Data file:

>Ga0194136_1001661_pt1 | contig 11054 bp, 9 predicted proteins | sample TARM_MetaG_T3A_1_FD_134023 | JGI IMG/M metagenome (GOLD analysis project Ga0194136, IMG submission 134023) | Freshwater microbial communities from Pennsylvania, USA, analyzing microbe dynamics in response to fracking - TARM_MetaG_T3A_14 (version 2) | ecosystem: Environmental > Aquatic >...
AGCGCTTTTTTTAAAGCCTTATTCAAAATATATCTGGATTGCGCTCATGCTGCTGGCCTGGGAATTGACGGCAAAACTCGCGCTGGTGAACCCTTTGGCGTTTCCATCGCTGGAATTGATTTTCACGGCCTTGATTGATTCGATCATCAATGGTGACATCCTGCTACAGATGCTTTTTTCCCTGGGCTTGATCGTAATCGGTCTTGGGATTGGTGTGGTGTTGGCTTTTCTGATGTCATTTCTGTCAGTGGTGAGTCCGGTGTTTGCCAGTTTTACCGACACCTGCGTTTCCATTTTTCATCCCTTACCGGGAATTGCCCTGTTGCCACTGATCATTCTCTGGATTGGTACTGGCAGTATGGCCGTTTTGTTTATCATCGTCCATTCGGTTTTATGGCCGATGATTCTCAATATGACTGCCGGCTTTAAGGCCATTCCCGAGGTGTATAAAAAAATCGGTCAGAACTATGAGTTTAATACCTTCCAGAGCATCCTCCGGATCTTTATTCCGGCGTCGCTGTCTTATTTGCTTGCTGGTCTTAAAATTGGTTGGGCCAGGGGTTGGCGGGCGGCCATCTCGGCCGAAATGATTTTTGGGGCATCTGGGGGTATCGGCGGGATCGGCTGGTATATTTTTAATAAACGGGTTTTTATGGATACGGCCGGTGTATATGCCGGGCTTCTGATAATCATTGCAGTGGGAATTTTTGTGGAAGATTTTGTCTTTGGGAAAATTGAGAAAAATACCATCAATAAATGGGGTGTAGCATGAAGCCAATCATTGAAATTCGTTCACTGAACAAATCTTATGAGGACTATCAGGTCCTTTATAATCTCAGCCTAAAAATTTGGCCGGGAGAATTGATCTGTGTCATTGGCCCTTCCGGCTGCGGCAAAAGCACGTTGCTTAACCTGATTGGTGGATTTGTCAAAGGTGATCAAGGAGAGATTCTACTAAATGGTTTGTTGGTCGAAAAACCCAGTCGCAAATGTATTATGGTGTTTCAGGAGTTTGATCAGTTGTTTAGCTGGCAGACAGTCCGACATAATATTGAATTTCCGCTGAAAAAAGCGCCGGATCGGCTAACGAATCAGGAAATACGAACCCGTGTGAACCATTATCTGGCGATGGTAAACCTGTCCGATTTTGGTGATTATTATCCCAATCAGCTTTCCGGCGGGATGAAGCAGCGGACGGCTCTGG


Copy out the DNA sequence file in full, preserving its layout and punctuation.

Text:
>Ga0194136_1001661_pt1 | contig 11054 bp, 9 predicted proteins | sample TARM_MetaG_T3A_1_FD_134023 | JGI IMG/M metagenome (GOLD analysis project Ga0194136, IMG submission 134023) | Freshwater microbial communities from Pennsylvania, USA, analyzing microbe dynamics in response to fracking - TARM_MetaG_T3A_14 (version 2) | ecosystem: Environmental > Aquatic >...
AGCGCTTTTTTTAAAGCCTTATTCAAAATATATCTGGATTGCGCTCATGCTGCTGGCCTGGGAATTGACGGCAAAACTCGCGCTGGTGAACCCTTTGGCGTTTCCATCGCTGGAATTGATTTTCACGGCCTTGATTGATTCGATCATCAATGGTGACATCCTGCTACAGATGCTTTTTTCCCTGGGCTTGATCGTAATCGGTCTTGGGATTGGTGTGGTGTTGGCTTTTCTGATGTCATTTCTGTCAGTGGTGAGTCCGGTGTTTGCCAGTTTTACCGACACCTGCGTTTCCATTTTTCATCCCTTACCGGGAATTGCCCTGTTGCCACTGATCATTCTCTGGATTGGTACTGGCAGTATGGCCGTTTTGTTTATCATCGTCCATTCGGTTTTATGGCCGATGATTCTCAATATGACTGCCGGCTTTAAGGCCATTCCCGAGGTGTATAAAAAAATCGGTCAGAACTATGAGTTTAATACCTTCCAGAGCATCCTCCGGATCTTTATTCCGGCGTCGCTGTCTTATTTGCTTGCTGGTCTTAAAATTGGTTGGGCCAGGGGTTGGCGGGCGGCCATCTCGGCCGAAATGATTTTTGGGGCATCTGGGGGTATCGGCGGGATCGGCTGGTATATTTTTAATAAACGGGTTTTTATGGATACGGCCGGTGTATATGCCGGGCTTCTGATAATCATTGCAGTGGGAATTTTTGTGGAAGATTTTGTCTTTGGGAAAATTGAGAAAAATACCATCAATAAATGGGGTGTAGCATGAAGCCAATCATTGAAATTCGTTCACTGAACAAATCTTATGAGGACTATCAGGTCCTTTATAATCTCAGCCTAAAAATTTGGCCGGGAGAATTGATCTGTGTCATTGGCCCTTCCGGCTGCGGCAAAAGCACGTTGCTTAACCTGATTGGTGGATTTGTCAAAGGTGATCAAGGAGAGATTCTACTAAATGGTTTGTTGGTCGAAAAACCCAGTCGCAAATGTATTATGGTGTTTCAGGAGTTTGATCAGTTGTTTAGCTGGCAGACAGTCCGACATAATATTGAATTTCCGCTGAAAAAAGCGCCGGATCGGCTAACGAATCAGGAAATACGAACCCGTGTGAACCATTATCTGGCGATGGTAAACCTGTCCGATTTTGGTGATTATTATCCCAATCAGCTTTCCGGCGGGATGAAGCAGCGGACGGCTCTGG